Right-wing terror groups on the rise

GRAND RAPIDS, Mich. – Timothy McVeigh, the perpetrator of the single largest act of domestic terrorism in US history in Oklahoma City in 1995, stands only as the most well-known right-wing militia member.

In the 1990s, McVeigh, white supremacist secessionist Randy Weaver, the anti-American secessionist Freemen of Montana, David Koresh and his armed cult, and various state 'militias' were among the many armed and paranoid individuals and groups who justified or used violence as retribution against government entities.

They formed the terroristic vanguard of the right-wing backlash against the US government then headed by Democrats.

According to a new report, titled 'The Second Wave: Return of the Militias,' from the Southern Poverty Law Center (SPLC), which tracks the activities of terror and hate groups in the US, the militias are experiencing a resurgence.

The SPLC report found that one law enforcement agency uncovered 50 'militia' training groups and the increase in the use of 'paper terrorism' against enemies (creation of phony property liens in so-called 'citizen courts').

Another strong signal of the right-wing paramilitary resurgence, the SPLC reported, has been the renewal of popular right-wing conspiracies, such as a needed armed defense against an impending invasion by Mexico of the Southwest, the government is building thousands of interment camps for political prisoners or the phony controversy over the citizenship of the President. (Notably major media personalities like CNN's Lou Dobbs and FOX News' Glenn Beck has helped spread these conspiracies.)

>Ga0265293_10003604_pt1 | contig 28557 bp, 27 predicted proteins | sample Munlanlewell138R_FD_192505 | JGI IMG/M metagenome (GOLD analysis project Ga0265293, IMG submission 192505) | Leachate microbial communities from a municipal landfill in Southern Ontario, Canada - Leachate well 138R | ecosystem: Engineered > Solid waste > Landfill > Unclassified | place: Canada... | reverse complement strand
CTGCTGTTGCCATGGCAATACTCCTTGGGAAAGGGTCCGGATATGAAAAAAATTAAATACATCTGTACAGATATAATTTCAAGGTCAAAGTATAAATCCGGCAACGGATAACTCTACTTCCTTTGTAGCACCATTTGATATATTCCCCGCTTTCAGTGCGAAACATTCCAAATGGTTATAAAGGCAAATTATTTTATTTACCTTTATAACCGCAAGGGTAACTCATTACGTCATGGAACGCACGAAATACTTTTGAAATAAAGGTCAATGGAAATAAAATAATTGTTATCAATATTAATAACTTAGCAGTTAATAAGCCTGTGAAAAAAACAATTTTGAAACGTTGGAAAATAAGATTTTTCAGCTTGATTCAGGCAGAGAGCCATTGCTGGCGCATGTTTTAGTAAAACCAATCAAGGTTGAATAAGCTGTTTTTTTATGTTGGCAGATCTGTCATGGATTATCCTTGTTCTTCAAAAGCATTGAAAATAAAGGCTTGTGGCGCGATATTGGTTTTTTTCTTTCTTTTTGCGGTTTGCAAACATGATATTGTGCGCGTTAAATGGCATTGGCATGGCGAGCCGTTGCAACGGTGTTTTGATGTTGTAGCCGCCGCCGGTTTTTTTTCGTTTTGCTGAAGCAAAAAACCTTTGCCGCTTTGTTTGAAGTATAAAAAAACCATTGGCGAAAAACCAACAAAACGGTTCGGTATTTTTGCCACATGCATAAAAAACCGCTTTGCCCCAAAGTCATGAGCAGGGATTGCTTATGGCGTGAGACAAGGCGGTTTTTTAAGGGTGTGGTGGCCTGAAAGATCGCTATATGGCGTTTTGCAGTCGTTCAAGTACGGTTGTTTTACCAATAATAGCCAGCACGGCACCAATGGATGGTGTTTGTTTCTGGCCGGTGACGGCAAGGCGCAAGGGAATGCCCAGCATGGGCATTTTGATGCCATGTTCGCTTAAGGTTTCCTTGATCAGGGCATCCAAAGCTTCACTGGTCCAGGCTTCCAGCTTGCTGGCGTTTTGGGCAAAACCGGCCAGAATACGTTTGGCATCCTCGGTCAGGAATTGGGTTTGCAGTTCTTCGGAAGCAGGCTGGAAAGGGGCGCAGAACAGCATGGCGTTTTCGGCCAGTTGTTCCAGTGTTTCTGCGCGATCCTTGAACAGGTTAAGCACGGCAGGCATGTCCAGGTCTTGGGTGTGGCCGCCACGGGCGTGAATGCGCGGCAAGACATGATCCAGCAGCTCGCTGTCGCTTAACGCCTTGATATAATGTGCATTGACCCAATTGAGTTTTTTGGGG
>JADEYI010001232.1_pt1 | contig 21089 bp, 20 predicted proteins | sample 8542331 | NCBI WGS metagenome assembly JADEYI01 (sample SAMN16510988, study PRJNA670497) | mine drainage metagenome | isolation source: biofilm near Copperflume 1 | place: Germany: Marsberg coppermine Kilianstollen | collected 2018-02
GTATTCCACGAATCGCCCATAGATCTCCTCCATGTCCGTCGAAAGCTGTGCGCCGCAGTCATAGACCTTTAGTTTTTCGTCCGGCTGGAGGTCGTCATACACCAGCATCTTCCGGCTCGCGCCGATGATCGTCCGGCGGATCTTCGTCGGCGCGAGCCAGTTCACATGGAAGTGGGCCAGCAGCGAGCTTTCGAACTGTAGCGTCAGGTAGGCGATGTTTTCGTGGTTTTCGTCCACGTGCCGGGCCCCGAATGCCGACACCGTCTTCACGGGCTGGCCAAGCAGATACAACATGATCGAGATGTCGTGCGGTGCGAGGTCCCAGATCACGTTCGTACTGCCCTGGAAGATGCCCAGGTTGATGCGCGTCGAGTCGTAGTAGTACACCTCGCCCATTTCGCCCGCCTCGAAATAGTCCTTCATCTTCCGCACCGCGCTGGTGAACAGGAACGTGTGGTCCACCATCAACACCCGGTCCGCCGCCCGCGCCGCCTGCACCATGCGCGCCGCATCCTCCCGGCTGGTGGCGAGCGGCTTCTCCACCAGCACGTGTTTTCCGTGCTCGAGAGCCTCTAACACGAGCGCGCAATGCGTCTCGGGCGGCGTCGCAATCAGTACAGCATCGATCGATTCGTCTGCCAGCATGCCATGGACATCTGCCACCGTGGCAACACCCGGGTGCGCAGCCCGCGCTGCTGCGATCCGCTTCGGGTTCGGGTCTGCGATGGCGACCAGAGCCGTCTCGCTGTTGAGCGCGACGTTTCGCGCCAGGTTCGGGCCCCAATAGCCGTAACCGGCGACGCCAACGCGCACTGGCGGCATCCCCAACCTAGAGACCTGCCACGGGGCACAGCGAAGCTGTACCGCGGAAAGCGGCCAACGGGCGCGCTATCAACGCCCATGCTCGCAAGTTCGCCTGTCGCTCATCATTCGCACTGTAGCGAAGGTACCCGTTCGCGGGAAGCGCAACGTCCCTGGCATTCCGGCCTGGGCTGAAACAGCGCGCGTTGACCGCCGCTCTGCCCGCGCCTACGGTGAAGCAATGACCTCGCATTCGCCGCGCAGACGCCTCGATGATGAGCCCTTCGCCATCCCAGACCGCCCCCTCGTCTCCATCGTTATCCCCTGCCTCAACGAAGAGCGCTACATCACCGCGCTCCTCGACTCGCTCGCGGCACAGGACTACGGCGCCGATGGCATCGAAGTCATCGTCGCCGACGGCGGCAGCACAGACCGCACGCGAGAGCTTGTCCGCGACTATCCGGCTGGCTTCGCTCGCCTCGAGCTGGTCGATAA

While the violence and conspiracies also targeted the government generally in the 1990s, one big difference provides the pretext for a qualitative change in the right-wing militia movement of today, SPLC argued. 'A key difference this time is that the federal government – the entity that almost the entire radical right views as its primary enemy – is headed by a Black man.' The election of President Obama, the report found, has produced 'a remarkable rash of domestic terror incidents.'

The report also tied the rise in the right-wing terror movement to statements and claims of right-wing media pundits and Republican politicians who pander to hard-right constituents about the birth certificate conspiracy, for example, or accuse the president of authoritarian tendencies.

SPLC's Larry Keller reported that while the situation has not yet returned to the level of terror experienced in the 1990s, the signs are ominous. 'The situation has many authorities worried,' Keller wrote. 'Militiamen, white supremacists, anti-Semites, nativists, tax protesters and a range of other activists of the radical right are cross-pollinating and may even be coalescing.'

'In the words of a February report from law enforcement officials in Missouri,' Keller added, 'a variety of factors have combined recently to create 'a lush environment for militia activity.''

So far violent attacks on police, women, Dr. George Tiller and Holocaust Museum security guard Stephen T. Johns have been carried out by people tied to the Republican Party-controlled National Right to Life group, and white supremacist organizations or individuals who have publicly expressed racial hostility toward President Obama personally.

'The current political environment is awash with seemingly absurd but nonetheless influential conspiracy theories, hyperbolic claims and demonized targets,' Chip Berlet, a researcher with Political Research Associates told SPLC. 'And this creates a milieu where violence is a likely outcome.'

The report warned law enforcement and the media to take such threats and signs of right-wing paramilitary resurgence seriously.